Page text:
• In severe dementia, as in severe frailty, people have progressive difficulty in performing personal ADLs and require increasing amounts of hands-on assistance.

Evidence[edit | edit source]

Reliability[edit | edit source]

Clinical Frailty Scale is a reliable instrument to identify frailty in the emergency department. It might provide useful information for decision-making with triage, disposition, and treatment.[4] Applying the CFS to patients requires a clinical judgment of the examining clinician and thus may lead to inter-observer variation[1]. The inter-rater reliability of the CFS is very good, however, several biases may play a role in scoring, especially with clinicians who are inexperienced using the scale[5]. Considering this, a new classification tree to improve CFS scoring by inexperienced raters has been created. The classification tree is essentially a step-by-step guide to assess a patient's independence, multi-morbidity, fatigue and activity levels. The questions are based on each level of the clinical frailty scale and links each level to a simple question asked in routine assessments and no specialist training is required. The study aiming to assess the intra-rater reliability between a 'CFS classification tree' and 'CFS scoring' by novice and expert raters in 115 older adults showed an overall agreement for the CFS classification tree was good with an ICC score of above 0.800 when compared to both expert and classification tree and novice and classification tree scoring.[5][6]

Validity[edit | edit source]

CFS score is a valid diagnostic instrument to measure frailty in older hospitalized patients and patients in the emergency department.[7] CFS-Korean version is a valid scale for measuring frailty in older Korean patients.[8] This scale has largely not been validated in younger people as a disability in younger people (including both acquired, as in spinal cord injury, and life-long, as in intellectual disability) does not have the same meaning for prognosis that it does with age-related disability[3].

Miscellaneous[edit | edit source]

  • CFS is seen as one of the most promising and practical ways of screening frailty in routine assessment and especially in acute care as it combines clinical judgment with objective measurement. It provides valuable information to guide patient care and health policy development.[2]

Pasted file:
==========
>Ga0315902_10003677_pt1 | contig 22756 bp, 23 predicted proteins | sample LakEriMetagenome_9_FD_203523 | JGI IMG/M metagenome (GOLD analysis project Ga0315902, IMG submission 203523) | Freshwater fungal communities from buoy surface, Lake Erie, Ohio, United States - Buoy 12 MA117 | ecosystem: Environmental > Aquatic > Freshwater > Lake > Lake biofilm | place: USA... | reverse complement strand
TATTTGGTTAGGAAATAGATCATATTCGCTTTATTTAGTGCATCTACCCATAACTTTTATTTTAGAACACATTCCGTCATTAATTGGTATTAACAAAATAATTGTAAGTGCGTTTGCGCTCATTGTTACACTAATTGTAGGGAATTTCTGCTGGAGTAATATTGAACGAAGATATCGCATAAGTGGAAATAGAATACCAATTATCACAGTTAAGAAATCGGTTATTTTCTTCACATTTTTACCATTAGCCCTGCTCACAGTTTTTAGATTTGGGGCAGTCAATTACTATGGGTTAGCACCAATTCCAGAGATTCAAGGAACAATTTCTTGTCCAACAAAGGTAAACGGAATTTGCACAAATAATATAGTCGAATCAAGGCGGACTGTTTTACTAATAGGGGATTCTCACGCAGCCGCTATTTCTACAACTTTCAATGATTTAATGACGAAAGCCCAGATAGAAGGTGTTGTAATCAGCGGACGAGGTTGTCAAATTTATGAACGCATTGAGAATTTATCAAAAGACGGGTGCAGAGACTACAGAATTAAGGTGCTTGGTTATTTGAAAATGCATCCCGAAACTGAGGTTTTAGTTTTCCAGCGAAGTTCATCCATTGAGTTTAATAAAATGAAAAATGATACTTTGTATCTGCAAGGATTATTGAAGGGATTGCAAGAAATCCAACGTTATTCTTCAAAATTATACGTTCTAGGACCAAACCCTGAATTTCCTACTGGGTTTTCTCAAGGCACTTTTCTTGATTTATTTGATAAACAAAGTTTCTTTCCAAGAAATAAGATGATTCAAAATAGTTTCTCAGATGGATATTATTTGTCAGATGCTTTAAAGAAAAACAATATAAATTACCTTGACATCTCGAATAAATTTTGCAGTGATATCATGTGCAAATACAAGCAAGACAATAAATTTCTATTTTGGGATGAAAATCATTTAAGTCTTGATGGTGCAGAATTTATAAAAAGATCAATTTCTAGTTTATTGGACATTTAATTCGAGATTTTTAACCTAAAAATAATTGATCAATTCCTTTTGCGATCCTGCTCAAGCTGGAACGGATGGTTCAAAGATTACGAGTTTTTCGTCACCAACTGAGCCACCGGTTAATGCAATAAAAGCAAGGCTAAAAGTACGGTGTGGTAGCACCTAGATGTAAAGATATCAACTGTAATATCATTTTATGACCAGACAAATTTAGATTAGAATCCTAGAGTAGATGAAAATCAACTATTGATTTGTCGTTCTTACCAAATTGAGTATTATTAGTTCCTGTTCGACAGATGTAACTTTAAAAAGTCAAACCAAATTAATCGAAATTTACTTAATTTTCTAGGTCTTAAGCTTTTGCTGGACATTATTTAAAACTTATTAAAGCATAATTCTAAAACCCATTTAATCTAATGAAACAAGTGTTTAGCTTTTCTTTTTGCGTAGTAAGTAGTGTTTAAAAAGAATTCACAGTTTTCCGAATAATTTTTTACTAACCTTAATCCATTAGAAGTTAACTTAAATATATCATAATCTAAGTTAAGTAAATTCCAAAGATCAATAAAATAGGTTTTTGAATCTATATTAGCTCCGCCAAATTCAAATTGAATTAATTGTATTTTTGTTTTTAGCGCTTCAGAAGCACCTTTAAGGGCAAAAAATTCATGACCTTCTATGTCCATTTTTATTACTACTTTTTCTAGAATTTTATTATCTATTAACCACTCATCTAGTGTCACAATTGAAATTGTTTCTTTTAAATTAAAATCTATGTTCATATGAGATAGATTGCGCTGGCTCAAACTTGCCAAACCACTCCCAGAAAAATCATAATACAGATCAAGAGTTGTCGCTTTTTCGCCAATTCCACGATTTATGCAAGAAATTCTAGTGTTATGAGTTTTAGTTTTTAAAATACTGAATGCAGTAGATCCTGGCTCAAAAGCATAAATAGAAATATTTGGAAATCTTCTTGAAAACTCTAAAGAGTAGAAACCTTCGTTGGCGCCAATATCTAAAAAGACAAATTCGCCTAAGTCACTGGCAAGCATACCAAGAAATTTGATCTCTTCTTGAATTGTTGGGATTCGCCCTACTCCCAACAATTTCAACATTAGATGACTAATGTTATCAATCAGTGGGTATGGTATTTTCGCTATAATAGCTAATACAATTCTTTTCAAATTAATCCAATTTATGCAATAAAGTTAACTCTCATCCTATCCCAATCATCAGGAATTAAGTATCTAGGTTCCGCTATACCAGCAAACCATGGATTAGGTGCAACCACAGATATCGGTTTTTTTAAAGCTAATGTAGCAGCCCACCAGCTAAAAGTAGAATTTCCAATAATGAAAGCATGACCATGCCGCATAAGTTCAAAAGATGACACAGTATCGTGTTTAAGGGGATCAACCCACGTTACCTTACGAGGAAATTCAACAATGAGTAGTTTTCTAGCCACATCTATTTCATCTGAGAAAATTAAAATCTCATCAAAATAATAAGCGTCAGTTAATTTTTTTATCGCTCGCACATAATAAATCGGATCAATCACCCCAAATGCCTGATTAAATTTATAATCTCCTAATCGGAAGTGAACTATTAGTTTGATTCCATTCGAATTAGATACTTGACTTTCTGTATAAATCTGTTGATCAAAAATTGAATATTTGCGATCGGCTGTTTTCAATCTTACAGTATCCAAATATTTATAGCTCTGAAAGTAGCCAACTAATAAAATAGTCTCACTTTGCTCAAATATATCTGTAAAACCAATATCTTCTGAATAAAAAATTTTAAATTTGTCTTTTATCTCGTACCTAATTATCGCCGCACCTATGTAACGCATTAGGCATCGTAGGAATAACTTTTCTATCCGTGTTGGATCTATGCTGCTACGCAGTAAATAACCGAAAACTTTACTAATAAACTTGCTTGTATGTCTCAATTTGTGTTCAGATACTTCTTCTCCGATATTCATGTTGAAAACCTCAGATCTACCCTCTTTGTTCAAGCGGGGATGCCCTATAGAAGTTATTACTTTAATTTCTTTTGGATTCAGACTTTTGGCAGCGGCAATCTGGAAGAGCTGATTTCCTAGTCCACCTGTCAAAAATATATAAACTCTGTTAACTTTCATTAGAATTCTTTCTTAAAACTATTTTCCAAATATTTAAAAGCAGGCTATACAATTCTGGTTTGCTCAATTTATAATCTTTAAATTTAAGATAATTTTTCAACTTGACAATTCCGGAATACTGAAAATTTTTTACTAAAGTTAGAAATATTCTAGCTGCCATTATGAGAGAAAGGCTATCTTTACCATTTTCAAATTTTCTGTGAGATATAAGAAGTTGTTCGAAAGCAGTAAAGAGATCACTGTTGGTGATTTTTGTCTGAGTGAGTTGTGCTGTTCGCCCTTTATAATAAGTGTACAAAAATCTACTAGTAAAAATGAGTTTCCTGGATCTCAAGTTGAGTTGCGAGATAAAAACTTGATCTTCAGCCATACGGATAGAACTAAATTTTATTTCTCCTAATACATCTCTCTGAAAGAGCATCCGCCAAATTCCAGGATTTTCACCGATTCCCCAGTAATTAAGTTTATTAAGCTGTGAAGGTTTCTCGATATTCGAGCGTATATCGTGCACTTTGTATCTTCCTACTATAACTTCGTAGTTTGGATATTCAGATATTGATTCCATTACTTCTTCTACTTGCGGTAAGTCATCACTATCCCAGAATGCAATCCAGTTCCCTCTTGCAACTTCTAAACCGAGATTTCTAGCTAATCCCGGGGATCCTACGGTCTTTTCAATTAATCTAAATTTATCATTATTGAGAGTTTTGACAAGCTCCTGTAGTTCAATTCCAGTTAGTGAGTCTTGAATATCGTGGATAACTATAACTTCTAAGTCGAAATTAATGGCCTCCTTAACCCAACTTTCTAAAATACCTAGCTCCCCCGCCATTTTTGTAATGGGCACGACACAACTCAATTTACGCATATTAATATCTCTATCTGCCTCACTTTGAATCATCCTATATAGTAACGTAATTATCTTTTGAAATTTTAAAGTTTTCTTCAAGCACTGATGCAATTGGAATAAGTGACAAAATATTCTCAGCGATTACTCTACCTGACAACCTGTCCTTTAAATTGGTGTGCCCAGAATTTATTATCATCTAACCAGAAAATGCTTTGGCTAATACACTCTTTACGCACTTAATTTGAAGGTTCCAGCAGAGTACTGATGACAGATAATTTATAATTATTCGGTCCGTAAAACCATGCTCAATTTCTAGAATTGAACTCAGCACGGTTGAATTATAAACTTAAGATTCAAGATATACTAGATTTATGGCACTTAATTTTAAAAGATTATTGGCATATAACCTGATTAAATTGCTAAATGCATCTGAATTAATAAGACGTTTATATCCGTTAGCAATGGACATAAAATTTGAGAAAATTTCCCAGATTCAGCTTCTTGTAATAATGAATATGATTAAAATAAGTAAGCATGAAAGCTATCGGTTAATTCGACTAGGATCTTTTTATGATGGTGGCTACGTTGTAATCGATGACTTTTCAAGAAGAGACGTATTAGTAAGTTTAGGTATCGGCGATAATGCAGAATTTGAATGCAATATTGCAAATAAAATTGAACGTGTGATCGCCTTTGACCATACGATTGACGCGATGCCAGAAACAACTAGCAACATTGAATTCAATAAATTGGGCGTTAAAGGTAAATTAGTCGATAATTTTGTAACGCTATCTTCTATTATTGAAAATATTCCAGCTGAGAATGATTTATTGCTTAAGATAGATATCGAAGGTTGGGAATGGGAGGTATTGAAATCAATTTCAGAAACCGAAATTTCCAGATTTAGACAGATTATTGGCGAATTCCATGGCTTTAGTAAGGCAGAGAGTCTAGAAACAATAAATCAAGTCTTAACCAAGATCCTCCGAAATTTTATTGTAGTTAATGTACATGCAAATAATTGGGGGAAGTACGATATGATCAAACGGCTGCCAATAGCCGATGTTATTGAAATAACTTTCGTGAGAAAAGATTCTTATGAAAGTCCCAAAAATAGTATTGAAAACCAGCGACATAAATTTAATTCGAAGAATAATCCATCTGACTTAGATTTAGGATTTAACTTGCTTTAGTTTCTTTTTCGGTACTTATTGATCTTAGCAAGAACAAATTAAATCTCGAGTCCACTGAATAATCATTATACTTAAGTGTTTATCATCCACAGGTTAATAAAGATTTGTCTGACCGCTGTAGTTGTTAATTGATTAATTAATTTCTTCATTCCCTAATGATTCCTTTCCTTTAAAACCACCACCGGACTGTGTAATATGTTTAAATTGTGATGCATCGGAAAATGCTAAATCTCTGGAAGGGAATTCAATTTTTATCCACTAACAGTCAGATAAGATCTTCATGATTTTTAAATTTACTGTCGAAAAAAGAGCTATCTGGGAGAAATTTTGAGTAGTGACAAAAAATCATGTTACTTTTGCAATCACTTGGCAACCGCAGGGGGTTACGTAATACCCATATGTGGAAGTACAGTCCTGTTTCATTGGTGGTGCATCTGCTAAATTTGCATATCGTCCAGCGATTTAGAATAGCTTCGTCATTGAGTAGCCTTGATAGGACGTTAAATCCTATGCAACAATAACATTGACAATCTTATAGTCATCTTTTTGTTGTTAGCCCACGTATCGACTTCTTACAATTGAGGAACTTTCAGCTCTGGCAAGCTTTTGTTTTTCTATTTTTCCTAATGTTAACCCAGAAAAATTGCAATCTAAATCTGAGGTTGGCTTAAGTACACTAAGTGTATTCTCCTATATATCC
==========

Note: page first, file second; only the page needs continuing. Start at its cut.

• Studies have shown that the CFS is mostly used within geriatric medicine, cardiology, intensive care, general medicine, emergency medicine, surgery, and dialysis. [2]
  • Research has suggested that CFS can be used as a tool that can guide the rationing of critical care resources if they become overwhelmed in the COVID-19 pandemic.[2]

Links[edit | edit source]


References[edit | edit source]

  1. 1.0 1.1 1.2 1.3 1.4 1.5 1.6 1.7 Mendiratta P, Latif R. Clinical Frailty Scale. StatPearls [Internet]. 2020 Jun 22.
  2. 2.0 2.1 2.2 2.3 2.4 Church S, Rogers E, Rockwood K, Theou O. A scoping review of the Clinical Frailty Scale. BMC geriatrics. 2020 Dec;20(1):1-8.
  3. 3.00 3.01 3.02 3.03 3.04 3.05 3.06 3.07 3.08 3.09 3.10 Rockwood K, Theou O. Using the clinical frailty scale in allocating scarce health care resources. Canadian Geriatrics Journal. 2020 Sep;23(3):210.
  4. Kaeppeli T, Rueegg M, Dreher-Hummel T, Brabrand M, Kabell-Nissen S, Carpenter CR, Bingisser R, Nickel CH. Validation of the clinical frailty scale for prediction of thirty-day mortality in the emergency department. Annals of emergency medicine. 2020 Sep 1;76(3):291-300.
  5. 5.0 5.1 Accessed on 27/2/21
  6. Theou O, Pérez-Zepeda MU, van der Valk AM, Searle SD, Howlett SE, Rockwood K. A classification tree to assist with routine scoring of the Clinical Frailty Scale. Age and Ageing. 2021 Feb 19.
  7. Stille K, Temmel N, Hepp J, Herget-Rosenthal S. Validation of the Clinical Frailty Scale for retrospective use in acute care. European Geriatric Medicine. 2020 Dec;11(6):1009-15.
  8. Ko RE, Moon SM, Kang D, Cho J, Chung CR, Lee Y, Hong YS, Lee SH, Lee JH, Suh GY. Translation and validation of the Korean version of the clinical frailty scale in older patients. BMC geriatrics. 2021 Dec;21(1):1-8.